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Revista Paulista de Pediatria

versão impressa ISSN 0103-0582versão On-line ISSN 1984-0462

Rev. paul. pediatr. vol.33 no.2 São Paulo abr./jun. 2015

http://dx.doi.org/10.1016/j.rpped.2014.11.001 

Original Articles

Metabolic syndrome risk assessment in children: use of a single score

Julia Khéde Dourado Villa a   * 

Angélica Ribeiro e Silva a  

Thanise Sabrina Souza Santos a  

Andréia Queiroz Ribeiro a  

Luciana Ferreira da Rocha Sant'Ana b  

aUniversidade Federal de Viçosa (UFV), Viçosa, MG, Brazil

bUniversidade Federal de Minas Gerais (UFMG), Belo Horizonte, MG, Brazil

ABSTRACT

OBJECTIVE:

To calculate a score of metabolic syndrome (MetS) in children and set a cutoff point of this score for the prediction of MetS risk.

METHODS:

The study included a random sample of 348 children aged 8 and 9 years of Viçosa, Southeast Brazil. Factor analysis by principal components (PCA) was used to determine, among various risk factors, those with higher degrees of intercorrelation. The chosen variables were: waist circumference (PC), homeostatic model assessment of insulin resistance (HOMA), high density lipoprotein (HDL), triglycerides (TAG) and mean arterial pressure (MAP). Z-scores were created for each one of these parameters and the sum of these z-scores constituted the MetS score. The receiver operating characteristic (ROC) curve was used to identify the cutoff of MetS score, using as gold standard the presence or absence of MetS determined according to criteria age-modified.

RESULTS:

The prevalence of MetS in the sample was 8.9% by adopting specific criteria for age, and 24% when considering the cutoff of MetS score. The selected cutoff point of 1.86 was accurate to predict the MetS risk in this sample due to its high sensitivity (96.7%), specificity (82.7%) and AUC of 0.96.

CONCLUSIONS:

This original Brazilian study presents the MetS score as a suitable alternative for the study of Metabolic Syndrome in children, given the lack of consensus for the definition of this syndrome in childhood.

Key words: Metabolic syndrome; Score; Children

Introduction

Metabolic syndrome (MetS) is a condition consisting of several risk factors for cardiovascular disease and diabetes mellitus type 2.1 The etiology of MetS is not fully known, but probably represents a complex interaction between genetic, metabolic, environmental and dietary factors.2 Its clinical diagnosis, which has already been established for adults, is based on metabolic abnormalities that include abdominal obesity, dyslipidemia, high blood pressure (BP) and hyperglycemia.3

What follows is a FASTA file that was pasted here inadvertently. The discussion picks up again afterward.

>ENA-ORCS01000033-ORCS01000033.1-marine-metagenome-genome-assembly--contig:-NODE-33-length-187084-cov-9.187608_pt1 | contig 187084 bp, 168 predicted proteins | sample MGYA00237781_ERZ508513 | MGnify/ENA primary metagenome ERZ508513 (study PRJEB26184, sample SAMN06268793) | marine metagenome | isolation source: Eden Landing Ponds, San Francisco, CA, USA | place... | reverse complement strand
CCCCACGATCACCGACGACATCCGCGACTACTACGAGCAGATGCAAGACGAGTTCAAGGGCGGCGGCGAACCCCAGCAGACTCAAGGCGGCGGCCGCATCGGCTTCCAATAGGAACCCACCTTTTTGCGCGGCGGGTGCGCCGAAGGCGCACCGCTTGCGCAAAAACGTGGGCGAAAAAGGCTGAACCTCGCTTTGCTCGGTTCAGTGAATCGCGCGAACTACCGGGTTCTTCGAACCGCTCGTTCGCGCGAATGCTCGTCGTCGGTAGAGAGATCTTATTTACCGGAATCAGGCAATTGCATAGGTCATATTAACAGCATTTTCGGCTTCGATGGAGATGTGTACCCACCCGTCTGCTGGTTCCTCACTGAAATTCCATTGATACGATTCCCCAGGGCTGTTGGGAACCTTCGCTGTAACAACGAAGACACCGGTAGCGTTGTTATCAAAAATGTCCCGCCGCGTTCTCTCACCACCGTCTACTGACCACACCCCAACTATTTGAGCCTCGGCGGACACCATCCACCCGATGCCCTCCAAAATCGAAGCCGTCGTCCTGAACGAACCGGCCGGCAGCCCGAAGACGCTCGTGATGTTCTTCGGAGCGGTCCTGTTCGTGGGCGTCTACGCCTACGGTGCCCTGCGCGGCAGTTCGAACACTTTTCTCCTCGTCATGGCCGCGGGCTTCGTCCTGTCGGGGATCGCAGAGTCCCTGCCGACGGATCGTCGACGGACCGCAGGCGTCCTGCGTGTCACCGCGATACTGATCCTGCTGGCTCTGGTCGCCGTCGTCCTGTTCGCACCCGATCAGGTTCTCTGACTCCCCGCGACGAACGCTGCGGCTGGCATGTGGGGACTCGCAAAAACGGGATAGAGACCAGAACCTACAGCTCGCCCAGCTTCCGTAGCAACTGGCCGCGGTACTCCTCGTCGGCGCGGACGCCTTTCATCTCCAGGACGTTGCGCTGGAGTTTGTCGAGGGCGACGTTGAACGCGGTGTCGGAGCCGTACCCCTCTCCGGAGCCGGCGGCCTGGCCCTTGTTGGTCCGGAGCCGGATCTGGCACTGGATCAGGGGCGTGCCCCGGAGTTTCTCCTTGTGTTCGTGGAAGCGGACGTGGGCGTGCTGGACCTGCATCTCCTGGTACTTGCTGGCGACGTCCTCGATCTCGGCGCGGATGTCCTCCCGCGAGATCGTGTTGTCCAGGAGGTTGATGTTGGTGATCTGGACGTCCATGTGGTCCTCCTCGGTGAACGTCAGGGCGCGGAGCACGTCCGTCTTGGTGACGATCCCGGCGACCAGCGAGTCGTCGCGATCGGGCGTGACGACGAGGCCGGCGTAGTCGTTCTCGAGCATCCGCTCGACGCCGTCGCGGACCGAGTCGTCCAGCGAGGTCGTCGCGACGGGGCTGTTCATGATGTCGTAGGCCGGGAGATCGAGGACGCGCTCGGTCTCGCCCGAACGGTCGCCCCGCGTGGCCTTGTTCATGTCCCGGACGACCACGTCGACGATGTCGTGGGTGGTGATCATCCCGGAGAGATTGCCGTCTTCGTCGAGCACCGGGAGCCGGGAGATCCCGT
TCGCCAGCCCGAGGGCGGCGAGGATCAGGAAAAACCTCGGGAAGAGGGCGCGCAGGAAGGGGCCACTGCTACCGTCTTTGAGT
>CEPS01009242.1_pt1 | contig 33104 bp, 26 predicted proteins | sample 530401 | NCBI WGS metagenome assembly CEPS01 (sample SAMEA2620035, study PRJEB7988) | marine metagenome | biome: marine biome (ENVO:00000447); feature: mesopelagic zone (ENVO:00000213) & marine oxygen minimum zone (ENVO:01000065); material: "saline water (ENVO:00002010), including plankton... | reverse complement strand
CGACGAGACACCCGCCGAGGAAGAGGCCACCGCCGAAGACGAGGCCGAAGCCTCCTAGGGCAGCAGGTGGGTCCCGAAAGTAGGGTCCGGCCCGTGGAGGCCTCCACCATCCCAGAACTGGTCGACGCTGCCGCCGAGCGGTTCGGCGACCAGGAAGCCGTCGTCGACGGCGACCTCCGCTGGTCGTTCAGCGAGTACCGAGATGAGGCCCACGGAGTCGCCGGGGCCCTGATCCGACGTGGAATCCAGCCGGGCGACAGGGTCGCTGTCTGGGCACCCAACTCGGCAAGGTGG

The extent of child obesity in Brazil can be demonstrated with data from the Pesquisa de Orçamentos Familiares (POF) carried out in the years 2008 and 2009, which showed that 33.5% of Brazilian children aged five to nine years had excess weight.4 Therefore, it is not surprising that some studies indicate the onset of MetS changes in childhood similar to those found in adults;5 , 6 however, there is no consensus for the diagnosis of MetS in children.

Considering these facts, many authors have used a MetS score7 - 16 comprising a numerical representation of the combination of metabolic and cardiovascular risk factors. However, to date, no studies have been found in Brazil that used this score. As it is a continuous variable, the MetS score is a measure that has greater statistical power when compared to the dichotomous classification of MetS (presence/absence).16 , 17 The use of the MetS score presupposes that the increased cardiovascular risk occurs due to the altogether progressive increase of the MetS parameters.18

Considering the increase in obesity and associated complications in children, the lack of a consensus definition for MetS at this age range, and cardiovascular risk as a progressive function of the several components of MetS, this study aimed to calculate a MetS score specific for the assessed children, using previously published methods,9 , 13 as well as define a cutoff indicating higher risk of MetS in the sample.

Method

This is a cross-sectional study of a random sample of children aged 8 and 9 years, from public and private schools in urban and rural areas of the municipality of Viçosa, state of Minas Gerais, Brazil. This age group was chosen to investigate whether metabolic changes commonly observed in adolescence can already be observed, and possibly prevented, in the final stage of childhood. Data collection occurred in the years 2012 and 2013.